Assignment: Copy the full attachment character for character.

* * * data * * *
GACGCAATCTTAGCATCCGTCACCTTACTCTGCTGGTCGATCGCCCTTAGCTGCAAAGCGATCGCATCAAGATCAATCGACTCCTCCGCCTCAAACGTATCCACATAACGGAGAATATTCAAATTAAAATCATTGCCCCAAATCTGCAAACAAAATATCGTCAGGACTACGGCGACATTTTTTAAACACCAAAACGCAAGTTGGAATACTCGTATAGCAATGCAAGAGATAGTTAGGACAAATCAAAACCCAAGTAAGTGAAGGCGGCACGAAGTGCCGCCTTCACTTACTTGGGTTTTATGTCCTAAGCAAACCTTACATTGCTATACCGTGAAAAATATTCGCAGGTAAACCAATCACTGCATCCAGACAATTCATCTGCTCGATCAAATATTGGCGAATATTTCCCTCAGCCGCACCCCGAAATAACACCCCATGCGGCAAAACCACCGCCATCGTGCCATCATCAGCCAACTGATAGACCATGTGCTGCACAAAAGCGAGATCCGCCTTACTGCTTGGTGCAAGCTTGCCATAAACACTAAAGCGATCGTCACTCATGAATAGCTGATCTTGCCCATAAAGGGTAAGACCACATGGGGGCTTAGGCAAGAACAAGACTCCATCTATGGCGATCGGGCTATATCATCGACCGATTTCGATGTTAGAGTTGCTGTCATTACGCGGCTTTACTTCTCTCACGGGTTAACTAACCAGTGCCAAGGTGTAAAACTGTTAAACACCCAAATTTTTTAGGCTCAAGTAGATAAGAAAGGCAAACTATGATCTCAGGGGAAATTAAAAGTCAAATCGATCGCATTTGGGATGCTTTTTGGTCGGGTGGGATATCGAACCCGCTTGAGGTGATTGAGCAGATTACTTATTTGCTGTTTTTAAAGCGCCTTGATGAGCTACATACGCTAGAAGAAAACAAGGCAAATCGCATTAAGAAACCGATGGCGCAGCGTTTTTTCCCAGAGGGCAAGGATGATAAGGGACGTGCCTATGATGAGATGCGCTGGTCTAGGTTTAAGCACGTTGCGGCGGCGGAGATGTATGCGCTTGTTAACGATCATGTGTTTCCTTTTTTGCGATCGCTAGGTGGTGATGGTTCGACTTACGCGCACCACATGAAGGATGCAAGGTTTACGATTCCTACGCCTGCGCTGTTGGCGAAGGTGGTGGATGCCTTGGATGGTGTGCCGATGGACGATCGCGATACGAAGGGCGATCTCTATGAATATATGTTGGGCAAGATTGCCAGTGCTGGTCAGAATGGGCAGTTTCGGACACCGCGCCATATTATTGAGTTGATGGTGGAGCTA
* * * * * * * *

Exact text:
GACGCAATCTTAGCATCCGTCACCTTACTCTGCTGGTCGATCGCCCTTAGCTGCAAAGCGATCGCATCAAGATCAATCGACTCCTCCGCCTCAAACGTATCCACATAACGGAGAATATTCAAATTAAAATCATTGCCCCAAATCTGCAAACAAAATATCGTCAGGACTACGGCGACATTTTTTAAACACCAAAACGCAAGTTGGAATACTCGTATAGCAATGCAAGAGATAGTTAGGACAAATCAAAACCCAAGTAAGTGAAGGCGGCACGAAGTGCCGCCTTCACTTACTTGGGTTTTATGTCCTAAGCAAACCTTACATTGCTATACCGTGAAAAATATTCGCAGGTAAACCAATCACTGCATCCAGACAATTCATCTGCTCGATCAAATATTGGCGAATATTTCCCTCAGCCGCACCCCGAAATAACACCCCATGCGGCAAAACCACCGCCATCGTGCCATCATCAGCCAACTGATAGACCATGTGCTGCACAAAAGCGAGATCCGCCTTACTGCTTGGTGCAAGCTTGCCATAAACACTAAAGCGATCGTCACTCATGAATAGCTGATCTTGCCCATAAAGGGTAAGACCACATGGGGGCTTAGGCAAGAACAAGACTCCATCTATGGCGATCGGGCTATATCATCGACCGATTTCGATGTTAGAGTTGCTGTCATTACGCGGCTTTACTTCTCTCACGGGTTAACTAACCAGTGCCAAGGTGTAAAACTGTTAAACACCCAAATTTTTTAGGCTCAAGTAGATAAGAAAGGCAAACTATGATCTCAGGGGAAATTAAAAGTCAAATCGATCGCATTTGGGATGCTTTTTGGTCGGGTGGGATATCGAACCCGCTTGAGGTGATTGAGCAGATTACTTATTTGCTGTTTTTAAAGCGCCTTGATGAGCTACATACGCTAGAAGAAAACAAGGCAAATCGCATTAAGAAACCGATGGCGCAGCGTTTTTTCCCAGAGGGCAAGGATGATAAGGGACGTGCCTATGATGAGATGCGCTGGTCTAGGTTTAAGCACGTTGCGGCGGCGGAGATGTATGCGCTTGTTAACGATCATGTGTTTCCTTTTTTGCGATCGCTAGGTGGTGATGGTTCGACTTACGCGCACCACATGAAGGATGCAAGGTTTACGATTCCTACGCCTGCGCTGTTGGCGAAGGTGGTGGATGCCTTGGATGGTGTGCCGATGGACGATCGCGATACGAAGGGCGATCTCTATGAATATATGTTGGGCAAGATTGCCAGTGCTGGTCAGAATGGGCAGTTTCGGACACCGCGCCATATTATTGAGTTGATGGTGGAGCTA